Pubdate: Wed, 04 Oct 2000
Source: Collegiate Times (VA)
Copyright: 2000 Collegiate Times
Contact:  (540)231-5057
Address: 363 Squires Student Center, Blacksburg, VA 24061-0546
Author: Alan Randell


The author of "Drug laws necessary and logical" would do well to reread the
Declaration of Independence so he can understand that human beings are
endowed with certain inalienable rights (CT, Sept. 29). 

To summarize, people should be left alone by government to engage in "the
pursuit of happiness" unless they harm someone else, not just emotional
pain, but physical harm. 

Punishing people for what they ingest is a gross violation of their right to
ingest any substance, whether or not the nanny state says they are harmful. 

There is no justification for punishing drug users and distributors today
than there was in the past for hanging witches, lynching blacks or gassing

The column says, "Alcohol already causes one fatality every 32 minutes -- do
we really want to take a chance with adding marijuana to the mix?" 

Putting aside for the moment that, as I mentioned before, the state does not
have the right to prevent its citizens from harming themselves, why, then,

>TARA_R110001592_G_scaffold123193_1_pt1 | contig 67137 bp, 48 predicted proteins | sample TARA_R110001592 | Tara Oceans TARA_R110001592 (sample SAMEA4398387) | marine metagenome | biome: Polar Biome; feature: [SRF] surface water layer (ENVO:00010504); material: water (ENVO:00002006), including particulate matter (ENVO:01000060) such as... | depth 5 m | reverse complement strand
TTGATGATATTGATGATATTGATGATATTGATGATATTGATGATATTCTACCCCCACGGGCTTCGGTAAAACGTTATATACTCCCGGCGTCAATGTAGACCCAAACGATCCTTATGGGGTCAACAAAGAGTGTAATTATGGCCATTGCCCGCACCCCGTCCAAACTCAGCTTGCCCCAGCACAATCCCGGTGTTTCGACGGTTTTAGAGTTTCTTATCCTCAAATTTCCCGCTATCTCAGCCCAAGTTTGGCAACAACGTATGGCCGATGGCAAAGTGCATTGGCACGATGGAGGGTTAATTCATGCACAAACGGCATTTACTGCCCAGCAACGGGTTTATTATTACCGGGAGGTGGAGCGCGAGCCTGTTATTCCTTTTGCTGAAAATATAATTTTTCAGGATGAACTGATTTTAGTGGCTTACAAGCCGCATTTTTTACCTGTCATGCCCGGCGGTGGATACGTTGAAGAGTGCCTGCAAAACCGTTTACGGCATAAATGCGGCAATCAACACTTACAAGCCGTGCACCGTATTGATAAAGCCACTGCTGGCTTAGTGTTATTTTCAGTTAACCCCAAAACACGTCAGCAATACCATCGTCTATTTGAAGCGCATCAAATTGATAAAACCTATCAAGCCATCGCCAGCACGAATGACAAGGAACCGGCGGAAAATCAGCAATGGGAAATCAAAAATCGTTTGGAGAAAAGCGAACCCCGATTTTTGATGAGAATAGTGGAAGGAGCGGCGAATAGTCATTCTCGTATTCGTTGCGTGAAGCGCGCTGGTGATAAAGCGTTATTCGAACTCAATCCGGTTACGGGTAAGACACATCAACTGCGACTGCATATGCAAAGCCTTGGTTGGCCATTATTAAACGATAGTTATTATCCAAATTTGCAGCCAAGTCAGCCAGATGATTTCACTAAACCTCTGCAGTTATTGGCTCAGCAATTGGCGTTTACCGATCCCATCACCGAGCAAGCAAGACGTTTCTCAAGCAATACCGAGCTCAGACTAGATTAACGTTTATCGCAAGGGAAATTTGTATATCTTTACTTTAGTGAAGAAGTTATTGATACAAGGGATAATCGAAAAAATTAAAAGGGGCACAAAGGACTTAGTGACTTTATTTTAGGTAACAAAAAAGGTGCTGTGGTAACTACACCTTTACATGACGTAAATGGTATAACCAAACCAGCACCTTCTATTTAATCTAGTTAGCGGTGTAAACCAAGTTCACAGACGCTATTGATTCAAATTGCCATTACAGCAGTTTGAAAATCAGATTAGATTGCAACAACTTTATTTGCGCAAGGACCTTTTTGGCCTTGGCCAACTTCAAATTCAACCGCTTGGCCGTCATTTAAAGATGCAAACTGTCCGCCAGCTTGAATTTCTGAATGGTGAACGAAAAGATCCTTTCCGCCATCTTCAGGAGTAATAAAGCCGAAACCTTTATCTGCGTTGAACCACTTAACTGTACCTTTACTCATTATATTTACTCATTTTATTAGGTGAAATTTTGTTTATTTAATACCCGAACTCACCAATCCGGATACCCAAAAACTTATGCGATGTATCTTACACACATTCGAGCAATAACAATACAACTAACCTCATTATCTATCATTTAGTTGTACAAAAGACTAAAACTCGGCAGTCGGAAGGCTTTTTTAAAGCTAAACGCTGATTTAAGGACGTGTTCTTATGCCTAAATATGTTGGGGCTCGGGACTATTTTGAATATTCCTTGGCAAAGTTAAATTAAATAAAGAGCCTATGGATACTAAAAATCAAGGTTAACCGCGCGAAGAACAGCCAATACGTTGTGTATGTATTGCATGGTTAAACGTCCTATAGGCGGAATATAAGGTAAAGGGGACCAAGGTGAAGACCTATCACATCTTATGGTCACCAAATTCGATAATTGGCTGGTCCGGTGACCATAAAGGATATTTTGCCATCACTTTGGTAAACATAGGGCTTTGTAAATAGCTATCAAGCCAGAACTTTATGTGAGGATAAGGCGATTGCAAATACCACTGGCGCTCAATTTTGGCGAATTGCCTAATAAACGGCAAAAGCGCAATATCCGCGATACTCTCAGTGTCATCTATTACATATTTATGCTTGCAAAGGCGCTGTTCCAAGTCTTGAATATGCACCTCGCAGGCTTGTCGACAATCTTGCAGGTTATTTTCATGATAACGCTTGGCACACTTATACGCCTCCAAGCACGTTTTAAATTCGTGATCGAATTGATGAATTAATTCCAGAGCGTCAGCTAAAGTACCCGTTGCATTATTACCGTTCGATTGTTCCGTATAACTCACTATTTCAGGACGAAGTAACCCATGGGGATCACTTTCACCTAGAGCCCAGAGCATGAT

does the author not call for alcohol to be prohibited too, so the harm it
does can be reduced? 

Perhaps he recognizes the pitfalls of that approach. 

Most of harm done by illegal drugs is a direct consequence of the fact they
are illegal. 

Thousands of boozers were poisoned by adulterated booze during Prohibition,
and thousands of drug users are being poisoned by adulterated drugs today.
If alcohol were banned, the harm done by black market hooch would be greater
than that done by legal alcohol today. 

The author says, "As long as it (drug prohibition) is the law, it should and
must be enforced." 

Yes, just as the laws supporting slavery and denying the vote to women were

The author must realize it is the civic duty of all citizens to oppose
unjust laws.

Alan Randell, Victoria, Canada
- ---
MAP posted-by: Doc-Hawk